If I’m Still Here When I Die
Bury me in a Baptist churchyard.
I’ve been a Catholic, a Methodist, a Lutheran–
but bury me
in a Baptist churchyard.
The dead are dead and bones are bones
and my broken frame will be no different.
Give me a coffin of pine or oak–I don’t care.
Slice the wood so the edge is sharp,
and stain it brown as dirt so it matches right.
Dig the hole four by seven by six with two
big men with brittle, callused hands,
with spade stem slivers hidden under thick skin.
Pay them well so they use a straight plumb line
and not their eye.
Pray the prayer all dead men hear,
let it resound and echo across the yard, from stone
to stone, ear to ear and back
to the preacher.
Toss the dirt scoop by scoop
but let whomever loves me most
fill the space between the box and earth.
Pack it hard, flat and smooth
and sprinkle grass seeds for birds to eat.
Cut the stone in good Roman letters–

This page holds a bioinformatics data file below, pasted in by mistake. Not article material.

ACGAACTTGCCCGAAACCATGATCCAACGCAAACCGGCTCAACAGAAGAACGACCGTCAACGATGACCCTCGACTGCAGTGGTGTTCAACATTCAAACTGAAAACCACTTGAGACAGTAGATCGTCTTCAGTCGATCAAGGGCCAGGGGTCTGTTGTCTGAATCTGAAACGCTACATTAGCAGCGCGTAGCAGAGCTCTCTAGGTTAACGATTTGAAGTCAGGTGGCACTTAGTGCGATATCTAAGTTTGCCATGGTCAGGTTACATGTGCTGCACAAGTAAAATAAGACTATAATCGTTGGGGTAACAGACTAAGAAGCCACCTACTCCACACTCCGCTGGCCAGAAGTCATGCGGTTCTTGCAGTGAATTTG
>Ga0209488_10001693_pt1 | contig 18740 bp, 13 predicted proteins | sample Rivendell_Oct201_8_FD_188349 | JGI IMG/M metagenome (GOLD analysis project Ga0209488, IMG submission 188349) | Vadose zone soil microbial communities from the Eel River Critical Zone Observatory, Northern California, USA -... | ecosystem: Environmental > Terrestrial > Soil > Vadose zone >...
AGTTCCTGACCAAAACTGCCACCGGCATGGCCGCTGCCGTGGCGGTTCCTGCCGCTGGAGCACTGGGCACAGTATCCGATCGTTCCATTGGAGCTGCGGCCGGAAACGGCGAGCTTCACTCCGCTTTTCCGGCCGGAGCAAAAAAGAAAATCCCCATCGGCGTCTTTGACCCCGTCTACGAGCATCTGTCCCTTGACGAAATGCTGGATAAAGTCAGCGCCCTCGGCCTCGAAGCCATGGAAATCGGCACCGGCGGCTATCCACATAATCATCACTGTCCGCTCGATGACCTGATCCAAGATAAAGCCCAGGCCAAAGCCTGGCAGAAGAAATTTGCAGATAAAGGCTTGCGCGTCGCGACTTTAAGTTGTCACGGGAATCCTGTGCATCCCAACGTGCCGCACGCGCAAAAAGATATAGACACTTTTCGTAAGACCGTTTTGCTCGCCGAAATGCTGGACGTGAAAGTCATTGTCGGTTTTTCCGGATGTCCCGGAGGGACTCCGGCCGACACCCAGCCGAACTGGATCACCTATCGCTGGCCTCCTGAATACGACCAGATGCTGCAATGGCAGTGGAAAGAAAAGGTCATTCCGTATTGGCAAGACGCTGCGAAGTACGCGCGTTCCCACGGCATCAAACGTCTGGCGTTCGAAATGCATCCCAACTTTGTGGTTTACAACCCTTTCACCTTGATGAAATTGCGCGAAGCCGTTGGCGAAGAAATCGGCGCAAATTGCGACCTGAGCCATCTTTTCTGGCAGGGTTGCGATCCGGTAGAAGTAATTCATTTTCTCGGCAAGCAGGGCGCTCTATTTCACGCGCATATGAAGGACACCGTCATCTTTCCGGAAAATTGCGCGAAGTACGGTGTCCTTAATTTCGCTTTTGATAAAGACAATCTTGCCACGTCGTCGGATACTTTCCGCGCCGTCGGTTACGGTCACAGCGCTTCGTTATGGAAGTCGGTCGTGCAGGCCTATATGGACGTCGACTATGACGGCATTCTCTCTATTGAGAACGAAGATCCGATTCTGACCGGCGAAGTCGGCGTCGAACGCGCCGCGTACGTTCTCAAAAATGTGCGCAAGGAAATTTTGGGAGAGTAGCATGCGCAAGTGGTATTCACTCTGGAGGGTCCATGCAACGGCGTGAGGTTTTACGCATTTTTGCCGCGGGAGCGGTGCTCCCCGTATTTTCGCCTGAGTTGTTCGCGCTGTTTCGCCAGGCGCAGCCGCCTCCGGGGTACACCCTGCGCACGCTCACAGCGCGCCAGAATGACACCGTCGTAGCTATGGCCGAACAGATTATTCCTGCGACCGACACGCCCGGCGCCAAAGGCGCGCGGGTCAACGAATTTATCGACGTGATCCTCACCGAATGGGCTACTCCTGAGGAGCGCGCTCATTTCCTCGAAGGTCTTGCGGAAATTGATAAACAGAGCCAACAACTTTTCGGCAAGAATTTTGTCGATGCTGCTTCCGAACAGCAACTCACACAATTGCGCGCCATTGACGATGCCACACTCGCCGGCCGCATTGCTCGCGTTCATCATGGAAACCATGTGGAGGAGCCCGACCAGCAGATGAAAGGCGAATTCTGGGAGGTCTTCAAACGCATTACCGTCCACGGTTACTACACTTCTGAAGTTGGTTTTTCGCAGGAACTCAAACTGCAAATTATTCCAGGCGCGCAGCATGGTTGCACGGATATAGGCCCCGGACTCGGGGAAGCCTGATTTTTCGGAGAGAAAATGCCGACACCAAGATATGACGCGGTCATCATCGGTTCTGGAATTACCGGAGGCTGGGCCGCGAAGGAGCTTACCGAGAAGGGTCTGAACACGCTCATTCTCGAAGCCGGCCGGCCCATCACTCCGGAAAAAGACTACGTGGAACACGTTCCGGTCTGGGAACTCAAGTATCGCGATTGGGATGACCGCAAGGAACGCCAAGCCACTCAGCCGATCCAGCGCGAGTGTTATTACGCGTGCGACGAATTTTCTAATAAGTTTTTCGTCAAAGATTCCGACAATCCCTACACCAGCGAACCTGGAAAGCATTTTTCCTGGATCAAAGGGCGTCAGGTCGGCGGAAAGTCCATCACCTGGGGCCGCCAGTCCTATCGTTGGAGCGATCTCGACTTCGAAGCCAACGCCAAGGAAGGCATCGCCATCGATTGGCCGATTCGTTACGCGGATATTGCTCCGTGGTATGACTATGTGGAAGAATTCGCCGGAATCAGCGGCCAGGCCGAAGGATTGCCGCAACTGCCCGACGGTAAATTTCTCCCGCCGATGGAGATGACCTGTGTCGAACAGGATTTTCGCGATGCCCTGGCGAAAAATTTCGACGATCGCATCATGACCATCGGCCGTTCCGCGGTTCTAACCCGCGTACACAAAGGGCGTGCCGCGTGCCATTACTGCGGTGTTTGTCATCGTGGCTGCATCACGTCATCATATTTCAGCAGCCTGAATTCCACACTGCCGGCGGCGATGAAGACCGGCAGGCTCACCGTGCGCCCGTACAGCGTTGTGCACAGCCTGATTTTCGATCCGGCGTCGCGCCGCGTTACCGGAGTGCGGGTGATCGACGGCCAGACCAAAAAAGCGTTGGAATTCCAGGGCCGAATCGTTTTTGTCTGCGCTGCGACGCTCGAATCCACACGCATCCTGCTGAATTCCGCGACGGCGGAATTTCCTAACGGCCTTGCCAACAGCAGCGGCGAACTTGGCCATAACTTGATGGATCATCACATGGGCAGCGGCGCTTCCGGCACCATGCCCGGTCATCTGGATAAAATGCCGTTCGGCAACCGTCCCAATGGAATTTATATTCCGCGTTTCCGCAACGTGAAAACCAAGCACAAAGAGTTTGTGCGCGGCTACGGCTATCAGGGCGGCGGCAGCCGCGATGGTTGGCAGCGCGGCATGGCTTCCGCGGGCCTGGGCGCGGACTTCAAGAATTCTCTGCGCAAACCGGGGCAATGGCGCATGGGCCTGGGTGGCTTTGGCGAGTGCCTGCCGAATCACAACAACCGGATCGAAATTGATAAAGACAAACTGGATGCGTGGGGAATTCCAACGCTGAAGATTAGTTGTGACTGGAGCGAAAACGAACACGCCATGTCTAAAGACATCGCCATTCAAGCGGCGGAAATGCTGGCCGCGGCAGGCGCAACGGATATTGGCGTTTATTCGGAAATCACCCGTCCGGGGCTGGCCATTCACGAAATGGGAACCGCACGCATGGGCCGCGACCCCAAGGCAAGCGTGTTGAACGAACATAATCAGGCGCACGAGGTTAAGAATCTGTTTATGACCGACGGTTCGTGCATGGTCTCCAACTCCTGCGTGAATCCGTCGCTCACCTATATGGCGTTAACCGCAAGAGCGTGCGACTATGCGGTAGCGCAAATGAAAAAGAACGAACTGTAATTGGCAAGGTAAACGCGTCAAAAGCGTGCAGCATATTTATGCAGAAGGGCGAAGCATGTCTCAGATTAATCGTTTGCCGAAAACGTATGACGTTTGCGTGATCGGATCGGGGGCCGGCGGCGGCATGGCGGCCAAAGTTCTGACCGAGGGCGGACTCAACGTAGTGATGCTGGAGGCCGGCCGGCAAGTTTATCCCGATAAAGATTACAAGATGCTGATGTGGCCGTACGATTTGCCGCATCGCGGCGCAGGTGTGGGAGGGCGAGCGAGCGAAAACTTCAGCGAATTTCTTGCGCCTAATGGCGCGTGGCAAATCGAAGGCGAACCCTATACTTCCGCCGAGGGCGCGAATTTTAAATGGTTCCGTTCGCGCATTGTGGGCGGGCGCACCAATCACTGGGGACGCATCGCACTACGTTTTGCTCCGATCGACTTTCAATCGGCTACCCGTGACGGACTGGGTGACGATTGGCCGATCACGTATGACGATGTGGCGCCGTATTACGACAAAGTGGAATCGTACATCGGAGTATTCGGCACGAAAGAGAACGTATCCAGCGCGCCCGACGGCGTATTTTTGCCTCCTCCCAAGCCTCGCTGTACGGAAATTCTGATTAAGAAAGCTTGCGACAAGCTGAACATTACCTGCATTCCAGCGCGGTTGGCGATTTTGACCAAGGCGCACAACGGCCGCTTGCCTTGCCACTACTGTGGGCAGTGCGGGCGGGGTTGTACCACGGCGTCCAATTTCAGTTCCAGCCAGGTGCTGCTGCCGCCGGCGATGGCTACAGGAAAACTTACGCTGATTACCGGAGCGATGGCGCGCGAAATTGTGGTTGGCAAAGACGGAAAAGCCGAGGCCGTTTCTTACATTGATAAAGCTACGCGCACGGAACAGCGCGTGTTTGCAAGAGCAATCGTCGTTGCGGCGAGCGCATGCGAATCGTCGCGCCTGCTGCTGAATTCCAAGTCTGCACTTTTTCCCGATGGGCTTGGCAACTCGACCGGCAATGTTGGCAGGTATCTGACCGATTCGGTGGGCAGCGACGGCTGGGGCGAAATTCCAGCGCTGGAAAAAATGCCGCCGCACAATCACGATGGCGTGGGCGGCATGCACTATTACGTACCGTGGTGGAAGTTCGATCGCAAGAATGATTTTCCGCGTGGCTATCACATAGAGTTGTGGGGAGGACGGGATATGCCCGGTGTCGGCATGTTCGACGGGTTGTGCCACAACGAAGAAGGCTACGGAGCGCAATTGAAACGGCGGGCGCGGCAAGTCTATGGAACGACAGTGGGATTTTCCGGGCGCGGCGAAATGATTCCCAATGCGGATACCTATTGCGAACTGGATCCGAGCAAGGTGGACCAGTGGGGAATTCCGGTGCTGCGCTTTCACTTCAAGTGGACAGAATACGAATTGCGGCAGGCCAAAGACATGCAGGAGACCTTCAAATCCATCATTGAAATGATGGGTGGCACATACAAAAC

big and proud, “Here lies
I.” Any name will do and this year is as good as that.
Next year would do just fine.
Leave the grave, my bones, box and stone
until grass is so thick that the stone cracks long lines.
So long as it is in a Baptist churchyard.
Only the Baptists know how to cheer.
What do you think? How futile is death? Does it matter how we are buried if the grave does not really hold us?
What about the name on the grave? If I am not there, why put my name?
What about cheering? Not picking on the Baptists, of course, but asking the question: should we celebrate death, and what should such a celebration look like?
These questions stem directly from a worldview - a faithview - that includes eternal life through Jesus Christ. The body remains where it landed, but the soul moves on.